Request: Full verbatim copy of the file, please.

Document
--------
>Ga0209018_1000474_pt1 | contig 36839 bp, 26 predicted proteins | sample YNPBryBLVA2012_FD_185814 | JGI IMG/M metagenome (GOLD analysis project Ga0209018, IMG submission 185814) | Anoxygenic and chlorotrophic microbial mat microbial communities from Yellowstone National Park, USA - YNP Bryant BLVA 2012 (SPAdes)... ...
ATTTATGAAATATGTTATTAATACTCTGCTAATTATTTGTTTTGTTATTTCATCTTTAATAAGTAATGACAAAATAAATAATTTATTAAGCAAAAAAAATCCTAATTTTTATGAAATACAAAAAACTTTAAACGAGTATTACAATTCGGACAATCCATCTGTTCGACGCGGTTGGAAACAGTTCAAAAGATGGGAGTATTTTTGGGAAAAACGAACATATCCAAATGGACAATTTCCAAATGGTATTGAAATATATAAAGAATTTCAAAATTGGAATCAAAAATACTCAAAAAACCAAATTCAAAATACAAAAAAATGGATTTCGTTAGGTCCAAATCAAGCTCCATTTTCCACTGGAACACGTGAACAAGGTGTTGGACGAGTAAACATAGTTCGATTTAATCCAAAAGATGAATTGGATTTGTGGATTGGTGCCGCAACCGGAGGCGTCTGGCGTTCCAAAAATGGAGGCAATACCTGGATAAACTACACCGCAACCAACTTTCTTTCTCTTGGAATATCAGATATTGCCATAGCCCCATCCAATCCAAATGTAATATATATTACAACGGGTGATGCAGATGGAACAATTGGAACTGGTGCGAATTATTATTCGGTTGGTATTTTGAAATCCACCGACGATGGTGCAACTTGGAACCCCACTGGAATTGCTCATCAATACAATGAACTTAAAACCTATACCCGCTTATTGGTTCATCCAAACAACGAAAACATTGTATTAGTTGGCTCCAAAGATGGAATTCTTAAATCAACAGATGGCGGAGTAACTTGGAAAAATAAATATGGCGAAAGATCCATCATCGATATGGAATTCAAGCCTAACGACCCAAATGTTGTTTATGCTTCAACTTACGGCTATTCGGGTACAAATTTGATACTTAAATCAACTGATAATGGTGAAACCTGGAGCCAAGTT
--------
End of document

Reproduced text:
>Ga0209018_1000474_pt1 | contig 36839 bp, 26 predicted proteins | sample YNPBryBLVA2012_FD_185814 | JGI IMG/M metagenome (GOLD analysis project Ga0209018, IMG submission 185814) | Anoxygenic and chlorotrophic microbial mat microbial communities from Yellowstone National Park, USA - YNP Bryant BLVA 2012 (SPAdes)... ...
ATTTATGAAATATGTTATTAATACTCTGCTAATTATTTGTTTTGTTATTTCATCTTTAATAAGTAATGACAAAATAAATAATTTATTAAGCAAAAAAAATCCTAATTTTTATGAAATACAAAAAACTTTAAACGAGTATTACAATTCGGACAATCCATCTGTTCGACGCGGTTGGAAACAGTTCAAAAGATGGGAGTATTTTTGGGAAAAACGAACATATCCAAATGGACAATTTCCAAATGGTATTGAAATATATAAAGAATTTCAAAATTGGAATCAAAAATACTCAAAAAACCAAATTCAAAATACAAAAAAATGGATTTCGTTAGGTCCAAATCAAGCTCCATTTTCCACTGGAACACGTGAACAAGGTGTTGGACGAGTAAACATAGTTCGATTTAATCCAAAAGATGAATTGGATTTGTGGATTGGTGCCGCAACCGGAGGCGTCTGGCGTTCCAAAAATGGAGGCAATACCTGGATAAACTACACCGCAACCAACTTTCTTTCTCTTGGAATATCAGATATTGCCATAGCCCCATCCAATCCAAATGTAATATATATTACAACGGGTGATGCAGATGGAACAATTGGAACTGGTGCGAATTATTATTCGGTTGGTATTTTGAAATCCACCGACGATGGTGCAACTTGGAACCCCACTGGAATTGCTCATCAATACAATGAACTTAAAACCTATACCCGCTTATTGGTTCATCCAAACAACGAAAACATTGTATTAGTTGGCTCCAAAGATGGAATTCTTAAATCAACAGATGGCGGAGTAACTTGGAAAAATAAATATGGCGAAAGATCCATCATCGATATGGAATTCAAGCCTAACGACCCAAATGTTGTTTATGCTTCAACTTACGGCTATTCGGGTACAAATTTGATACTTAAATCAACTGATAATGGTGAAACCTGGAGCCAAGTT